Scientists find an answer to how brain cells remember memories

Researchers at the RIKEN-MIT Center for Neural Circuit Genetics have discovered an answer to the long-standing mystery of how brain cells can both remember new memories while also maintaining older ones.

They found that specific neurons in a brain region called the dentate gyrus serve distinct roles in memory formation depending on whether the neural stem cells that produced them were of old versus young age.

The study appeared in the March 30 issue of Cell and links the cellular basis of memory formation to the birth of new neurons – a finding that could unlock a new class of drug targets to treat memory disorders.

The findings also suggest that an imbalance between young and old neurons in the brain could disrupt normal memory formation during post-traumatic stress disorder (PTSD) and aging. “In animals, traumatic experiences and aging often lead to decline of the birth of new neurons in the dentate gyrus. In humans, recent studies found dentate gyrus dysfunction and related memory impairments during normal aging,” said the study’s senior author Susumu Tonegawa, 1987 Nobel Laureate and Director of the RIKEN-MIT Center.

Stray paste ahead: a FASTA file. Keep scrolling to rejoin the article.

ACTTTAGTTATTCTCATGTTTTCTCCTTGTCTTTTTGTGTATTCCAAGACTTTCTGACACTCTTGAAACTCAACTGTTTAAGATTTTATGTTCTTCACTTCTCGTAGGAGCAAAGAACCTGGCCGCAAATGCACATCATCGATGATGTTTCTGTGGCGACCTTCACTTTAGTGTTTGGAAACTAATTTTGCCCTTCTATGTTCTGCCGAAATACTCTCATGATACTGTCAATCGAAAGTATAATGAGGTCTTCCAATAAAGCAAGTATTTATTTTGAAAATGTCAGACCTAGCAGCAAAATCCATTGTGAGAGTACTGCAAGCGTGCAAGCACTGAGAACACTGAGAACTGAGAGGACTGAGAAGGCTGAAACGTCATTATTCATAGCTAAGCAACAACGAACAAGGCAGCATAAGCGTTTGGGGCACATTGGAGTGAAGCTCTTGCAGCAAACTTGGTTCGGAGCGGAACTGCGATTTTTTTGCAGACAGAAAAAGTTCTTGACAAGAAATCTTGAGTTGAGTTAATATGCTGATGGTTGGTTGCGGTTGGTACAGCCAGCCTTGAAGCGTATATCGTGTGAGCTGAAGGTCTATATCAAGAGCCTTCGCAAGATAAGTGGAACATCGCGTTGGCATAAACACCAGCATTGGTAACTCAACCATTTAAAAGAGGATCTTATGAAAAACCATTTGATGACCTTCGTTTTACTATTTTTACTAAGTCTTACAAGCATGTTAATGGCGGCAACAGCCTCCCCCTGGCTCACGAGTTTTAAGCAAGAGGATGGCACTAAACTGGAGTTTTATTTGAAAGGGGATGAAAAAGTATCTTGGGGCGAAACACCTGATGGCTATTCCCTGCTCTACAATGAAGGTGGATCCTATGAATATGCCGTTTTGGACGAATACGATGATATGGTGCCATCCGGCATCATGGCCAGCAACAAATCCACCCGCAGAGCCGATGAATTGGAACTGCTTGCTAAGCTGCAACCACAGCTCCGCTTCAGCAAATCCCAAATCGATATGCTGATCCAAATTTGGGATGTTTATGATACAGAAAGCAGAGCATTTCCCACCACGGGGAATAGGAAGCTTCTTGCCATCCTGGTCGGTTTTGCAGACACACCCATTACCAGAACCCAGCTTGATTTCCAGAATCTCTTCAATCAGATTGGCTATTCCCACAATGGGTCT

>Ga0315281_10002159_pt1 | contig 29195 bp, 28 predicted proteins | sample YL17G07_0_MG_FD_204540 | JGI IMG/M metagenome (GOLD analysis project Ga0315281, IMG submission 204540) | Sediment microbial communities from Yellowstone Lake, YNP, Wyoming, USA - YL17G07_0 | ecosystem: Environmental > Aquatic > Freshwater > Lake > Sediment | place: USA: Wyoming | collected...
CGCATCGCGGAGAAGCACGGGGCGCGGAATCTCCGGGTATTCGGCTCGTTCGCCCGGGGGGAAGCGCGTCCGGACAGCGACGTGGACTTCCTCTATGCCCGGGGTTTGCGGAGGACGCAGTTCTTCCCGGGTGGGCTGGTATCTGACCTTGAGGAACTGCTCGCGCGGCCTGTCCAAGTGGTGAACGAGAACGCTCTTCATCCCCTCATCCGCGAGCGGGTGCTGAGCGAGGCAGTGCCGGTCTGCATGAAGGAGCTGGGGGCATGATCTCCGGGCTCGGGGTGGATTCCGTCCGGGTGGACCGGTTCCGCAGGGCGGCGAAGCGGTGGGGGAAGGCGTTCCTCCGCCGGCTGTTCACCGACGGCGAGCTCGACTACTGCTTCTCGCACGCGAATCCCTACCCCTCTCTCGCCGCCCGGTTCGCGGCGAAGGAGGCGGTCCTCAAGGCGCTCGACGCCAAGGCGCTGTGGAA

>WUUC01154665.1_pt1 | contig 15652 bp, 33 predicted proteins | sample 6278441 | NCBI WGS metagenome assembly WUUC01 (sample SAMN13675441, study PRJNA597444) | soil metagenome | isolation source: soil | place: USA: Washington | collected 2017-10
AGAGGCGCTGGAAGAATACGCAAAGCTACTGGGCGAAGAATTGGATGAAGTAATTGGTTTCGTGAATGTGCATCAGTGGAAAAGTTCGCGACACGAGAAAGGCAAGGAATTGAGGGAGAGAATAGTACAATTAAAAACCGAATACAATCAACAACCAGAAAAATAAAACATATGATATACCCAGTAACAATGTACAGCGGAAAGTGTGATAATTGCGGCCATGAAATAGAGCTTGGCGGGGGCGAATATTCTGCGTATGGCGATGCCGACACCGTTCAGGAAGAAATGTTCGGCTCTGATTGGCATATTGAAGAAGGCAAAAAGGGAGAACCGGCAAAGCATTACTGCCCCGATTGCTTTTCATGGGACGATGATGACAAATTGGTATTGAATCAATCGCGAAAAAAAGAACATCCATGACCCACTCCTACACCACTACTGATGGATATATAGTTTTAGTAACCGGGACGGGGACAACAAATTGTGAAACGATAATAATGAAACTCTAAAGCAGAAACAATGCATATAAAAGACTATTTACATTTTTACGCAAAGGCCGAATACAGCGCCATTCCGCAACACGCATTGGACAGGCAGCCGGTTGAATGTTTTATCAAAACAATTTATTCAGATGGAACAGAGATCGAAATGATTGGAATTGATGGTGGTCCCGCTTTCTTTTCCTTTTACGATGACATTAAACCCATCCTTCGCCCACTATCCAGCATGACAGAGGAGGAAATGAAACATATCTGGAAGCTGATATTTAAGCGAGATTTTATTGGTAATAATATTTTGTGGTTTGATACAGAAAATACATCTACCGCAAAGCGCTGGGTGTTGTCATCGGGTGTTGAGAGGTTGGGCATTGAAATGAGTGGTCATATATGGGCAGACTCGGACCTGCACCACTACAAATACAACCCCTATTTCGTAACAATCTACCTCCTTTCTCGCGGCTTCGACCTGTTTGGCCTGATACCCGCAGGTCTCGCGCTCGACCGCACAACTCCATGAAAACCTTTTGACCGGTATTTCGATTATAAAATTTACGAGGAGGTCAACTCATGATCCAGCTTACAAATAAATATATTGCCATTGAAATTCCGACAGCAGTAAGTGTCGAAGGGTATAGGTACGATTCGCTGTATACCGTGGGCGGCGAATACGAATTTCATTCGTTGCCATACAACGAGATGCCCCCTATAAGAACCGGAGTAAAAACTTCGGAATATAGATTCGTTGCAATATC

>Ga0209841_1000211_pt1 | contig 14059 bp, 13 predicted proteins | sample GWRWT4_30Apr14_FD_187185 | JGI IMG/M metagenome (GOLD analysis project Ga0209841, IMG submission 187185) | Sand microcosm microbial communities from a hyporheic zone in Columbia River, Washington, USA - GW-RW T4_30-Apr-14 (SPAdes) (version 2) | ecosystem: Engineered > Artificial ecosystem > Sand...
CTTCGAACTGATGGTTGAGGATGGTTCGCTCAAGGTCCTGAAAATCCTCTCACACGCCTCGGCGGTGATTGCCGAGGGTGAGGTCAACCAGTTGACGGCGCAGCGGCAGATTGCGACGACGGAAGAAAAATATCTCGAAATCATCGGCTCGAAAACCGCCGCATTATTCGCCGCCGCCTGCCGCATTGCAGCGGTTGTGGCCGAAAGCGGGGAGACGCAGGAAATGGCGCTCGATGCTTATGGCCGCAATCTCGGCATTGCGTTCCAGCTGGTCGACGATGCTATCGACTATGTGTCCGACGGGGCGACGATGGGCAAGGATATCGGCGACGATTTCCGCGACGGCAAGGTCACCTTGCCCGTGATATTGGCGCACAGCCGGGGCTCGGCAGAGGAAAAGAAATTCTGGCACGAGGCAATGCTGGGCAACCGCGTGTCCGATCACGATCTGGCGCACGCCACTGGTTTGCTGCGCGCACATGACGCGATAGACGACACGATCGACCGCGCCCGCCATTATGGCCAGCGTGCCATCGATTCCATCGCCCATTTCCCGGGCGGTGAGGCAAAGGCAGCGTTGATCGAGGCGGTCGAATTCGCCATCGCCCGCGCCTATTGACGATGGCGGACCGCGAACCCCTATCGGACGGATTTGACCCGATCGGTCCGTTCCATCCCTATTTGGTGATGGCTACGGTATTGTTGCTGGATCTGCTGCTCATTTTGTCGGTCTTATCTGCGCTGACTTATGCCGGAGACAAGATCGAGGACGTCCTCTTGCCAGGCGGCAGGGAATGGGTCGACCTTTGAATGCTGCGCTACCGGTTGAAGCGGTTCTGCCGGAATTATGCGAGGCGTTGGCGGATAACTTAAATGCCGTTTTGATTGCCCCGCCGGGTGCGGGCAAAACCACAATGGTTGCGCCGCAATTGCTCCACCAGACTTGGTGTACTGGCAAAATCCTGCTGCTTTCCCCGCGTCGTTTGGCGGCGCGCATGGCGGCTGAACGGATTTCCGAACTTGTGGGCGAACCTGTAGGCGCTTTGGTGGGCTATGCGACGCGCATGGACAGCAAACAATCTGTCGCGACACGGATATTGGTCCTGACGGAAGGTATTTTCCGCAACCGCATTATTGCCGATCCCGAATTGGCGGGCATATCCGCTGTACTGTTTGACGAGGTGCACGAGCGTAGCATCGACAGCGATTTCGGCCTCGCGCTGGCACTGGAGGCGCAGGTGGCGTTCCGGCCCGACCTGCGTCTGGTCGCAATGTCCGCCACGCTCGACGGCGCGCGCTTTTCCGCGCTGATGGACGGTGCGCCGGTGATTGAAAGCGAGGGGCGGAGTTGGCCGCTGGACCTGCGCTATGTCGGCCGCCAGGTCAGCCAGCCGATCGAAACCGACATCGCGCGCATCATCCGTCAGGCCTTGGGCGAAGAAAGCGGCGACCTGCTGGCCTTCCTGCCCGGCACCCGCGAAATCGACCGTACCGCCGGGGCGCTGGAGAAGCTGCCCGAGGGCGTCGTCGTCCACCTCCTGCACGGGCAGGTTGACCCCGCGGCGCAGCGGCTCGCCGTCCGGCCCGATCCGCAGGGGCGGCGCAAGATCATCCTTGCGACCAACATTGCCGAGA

Other authors include Toshiaki Nakashiba and researchers from the RIKEN-MIT Center and Picower Institute at MIT; the laboratory of Michael S. Fanselow at the University of California at Los Angeles; and the laboratory of Chris J. McBain at the US National Institute of Child Health and Human Development.

In the study, the authors tested mice in two types of memory processes. Pattern separation is the process by which the brain distinguishes differences between similar events, like remembering two Madeleine cookies with different tastes. In contrast, pattern completion is used to recall detailed content of memories based on limited clues, like recalling who one was with when remembering the taste of the Madeleine cookies.

Pattern separation forms distinct new memories based on differences between experiences; pattern completion retrieves memories by detecting similarities. Individuals with brain injury or trauma may be unable to recall people they see every day. Others with PTSD are unable to forget terrible events. “Impaired pattern separation due to the loss of young neurons may shift the balance in favour of pattern completion, which may underlie recurrent traumatic memory recall observed in PTSD patients,” Tonegawa said.